India needs structural reforms, including new laws and policies that will play a pivotal role in its infrastructure growth. To capitalise on the potential of the NIP despite the slowdown caused by the pandemic, it is imperative to identify the ways and means to best use this opportunity for infrastructure growth. High government spending in infrastructure energises demand in other sectors and will lead to more fund flows to various sectors, besides creating valuable assets.

Some key issues faced by the economy are higher costs (including time and cost overruns), lower revenues and greater financing costs, including the impact of adverse foreign exchange rate variation on debts, which squeeze corporate cash flow leading to debt servicing problems. To cushion the impact on the overall economy, public investment has been stepped up considerably, but this has still not been sufficient to prevent a fall in overall investment.

The upsurge in FDI is mostly restricted to brownfield operating assets rather than new greenfield investments. Public investment needs to be supported ably by private investment and possible upscaling of PPPs in roads, transmission, rail, renewables, airports, urban infrastructure and telecom to reach the ambitious target set in the Union Budget.

What is needed is an overall rehaul of the investment dynamics in the country with a renewed vigour for both public and private-sector players with a new PPP law. Fiscal incentives need to be managed with the right mix of public, private and PPP models for efficient asset monetisation coupled with structural sectoral reforms. Relying exclusively on public investment to kickstart the investment cycle may not be sufficient owing to the magnitude of funds required; hence, a viable mix of these models is imperative for growth. Capacity creation should be encouraged with new policies and incentives coupled with measures to resolve regulatory bottlenecks: ensure greater transparency and accountability, ease land acquisition norms, streamline consents and clearances and ensure reasonable return on investment.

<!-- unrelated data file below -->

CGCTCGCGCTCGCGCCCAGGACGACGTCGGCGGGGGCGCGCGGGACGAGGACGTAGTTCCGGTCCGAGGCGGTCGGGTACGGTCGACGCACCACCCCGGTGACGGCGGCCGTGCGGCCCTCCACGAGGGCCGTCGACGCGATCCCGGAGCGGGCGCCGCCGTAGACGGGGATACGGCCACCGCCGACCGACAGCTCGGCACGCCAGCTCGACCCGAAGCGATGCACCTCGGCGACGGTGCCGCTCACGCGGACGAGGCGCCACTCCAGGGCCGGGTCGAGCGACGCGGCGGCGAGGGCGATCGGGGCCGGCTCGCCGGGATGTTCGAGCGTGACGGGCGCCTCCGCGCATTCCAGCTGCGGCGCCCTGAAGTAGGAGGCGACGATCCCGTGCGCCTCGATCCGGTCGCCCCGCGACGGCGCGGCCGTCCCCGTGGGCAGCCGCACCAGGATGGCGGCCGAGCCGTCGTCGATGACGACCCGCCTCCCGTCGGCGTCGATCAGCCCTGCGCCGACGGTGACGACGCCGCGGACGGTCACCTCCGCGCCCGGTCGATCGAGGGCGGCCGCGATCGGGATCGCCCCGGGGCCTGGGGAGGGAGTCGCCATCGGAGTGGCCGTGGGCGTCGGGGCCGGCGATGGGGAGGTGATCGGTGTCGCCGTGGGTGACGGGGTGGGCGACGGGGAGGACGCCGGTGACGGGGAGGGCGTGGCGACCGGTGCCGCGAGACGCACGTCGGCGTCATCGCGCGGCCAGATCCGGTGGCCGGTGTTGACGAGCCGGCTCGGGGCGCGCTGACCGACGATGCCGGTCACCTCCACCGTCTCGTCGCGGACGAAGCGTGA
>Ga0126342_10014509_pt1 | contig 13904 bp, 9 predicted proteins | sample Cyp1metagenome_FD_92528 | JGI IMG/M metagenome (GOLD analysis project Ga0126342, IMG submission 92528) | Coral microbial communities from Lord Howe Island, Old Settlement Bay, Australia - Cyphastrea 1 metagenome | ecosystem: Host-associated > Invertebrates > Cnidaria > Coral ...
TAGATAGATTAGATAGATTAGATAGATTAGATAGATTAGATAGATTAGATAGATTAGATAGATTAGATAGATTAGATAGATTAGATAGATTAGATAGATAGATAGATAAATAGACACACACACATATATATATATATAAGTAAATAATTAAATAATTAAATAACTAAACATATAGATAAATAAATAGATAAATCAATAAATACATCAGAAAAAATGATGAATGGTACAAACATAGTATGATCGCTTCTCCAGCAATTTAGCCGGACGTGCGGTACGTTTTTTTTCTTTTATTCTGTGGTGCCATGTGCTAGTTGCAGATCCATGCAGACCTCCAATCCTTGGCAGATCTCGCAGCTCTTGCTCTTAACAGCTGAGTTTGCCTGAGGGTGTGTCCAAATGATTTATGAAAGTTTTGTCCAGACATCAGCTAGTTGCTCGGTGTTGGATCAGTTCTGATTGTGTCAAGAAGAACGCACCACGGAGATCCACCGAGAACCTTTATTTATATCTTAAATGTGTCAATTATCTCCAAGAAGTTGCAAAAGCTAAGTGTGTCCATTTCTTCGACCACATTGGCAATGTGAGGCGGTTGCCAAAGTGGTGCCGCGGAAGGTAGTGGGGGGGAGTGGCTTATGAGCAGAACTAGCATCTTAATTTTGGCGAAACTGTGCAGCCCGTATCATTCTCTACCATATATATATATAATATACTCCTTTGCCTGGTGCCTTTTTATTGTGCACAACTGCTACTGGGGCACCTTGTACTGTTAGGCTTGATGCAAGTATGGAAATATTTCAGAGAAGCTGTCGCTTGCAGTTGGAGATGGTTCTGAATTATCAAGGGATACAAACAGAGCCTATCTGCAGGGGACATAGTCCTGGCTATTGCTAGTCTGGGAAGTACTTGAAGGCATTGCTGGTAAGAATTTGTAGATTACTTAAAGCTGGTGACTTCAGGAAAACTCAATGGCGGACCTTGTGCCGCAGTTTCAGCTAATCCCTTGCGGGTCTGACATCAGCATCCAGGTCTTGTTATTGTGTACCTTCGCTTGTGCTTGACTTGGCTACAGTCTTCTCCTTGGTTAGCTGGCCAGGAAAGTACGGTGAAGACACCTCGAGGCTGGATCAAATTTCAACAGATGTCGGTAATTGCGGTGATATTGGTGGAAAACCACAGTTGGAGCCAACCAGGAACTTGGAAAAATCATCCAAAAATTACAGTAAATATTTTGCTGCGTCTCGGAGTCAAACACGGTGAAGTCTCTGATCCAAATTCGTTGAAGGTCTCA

The question, then, clearly is: Will the NIP achieve its desired objective to catapult India’s position as a global player or will the aftereffects of the slowdown caused by the pandemic get the better of the Government?

About the Authors: Vishnu Sudarsan, Partner, J Sagar Associates Vishnu’s practice covers diverse areas of Corporate Commercial and Regulatory & Policy.

He focuses on advising clients across different verticals viz, Energy (Power), Communications (Telecommunications & Broadcasting), Transport (Surface Transport including Railways & Metro systems), and Urban Infrastructure. In these verticals, he advises clients on multiple issues such as construction, engineering, infrastructure specialty contracting, public procurement and public private partnerships  

Akshat Jain, Partner, J Sagar Associates Akshat specializes in handling sector specific commercial litigation and his primary focus area is regulatory proceedings before statutory authorities, tribunals and courts, commercial litigation, and Constitutional & Administrative law litigation with focus on energy sector. He handles varied aspects of legal, regulatory and policy issues and is regularly consulted on tariff disputes, open access and captive generating plant issues, disputes relating to force majeure and change in law, transmission and distribution related issues, trading, challenging sub-ordinate legislations/ bye-laws and other disputes relating to energy sector, renewable purchase obligations, EPC disputes.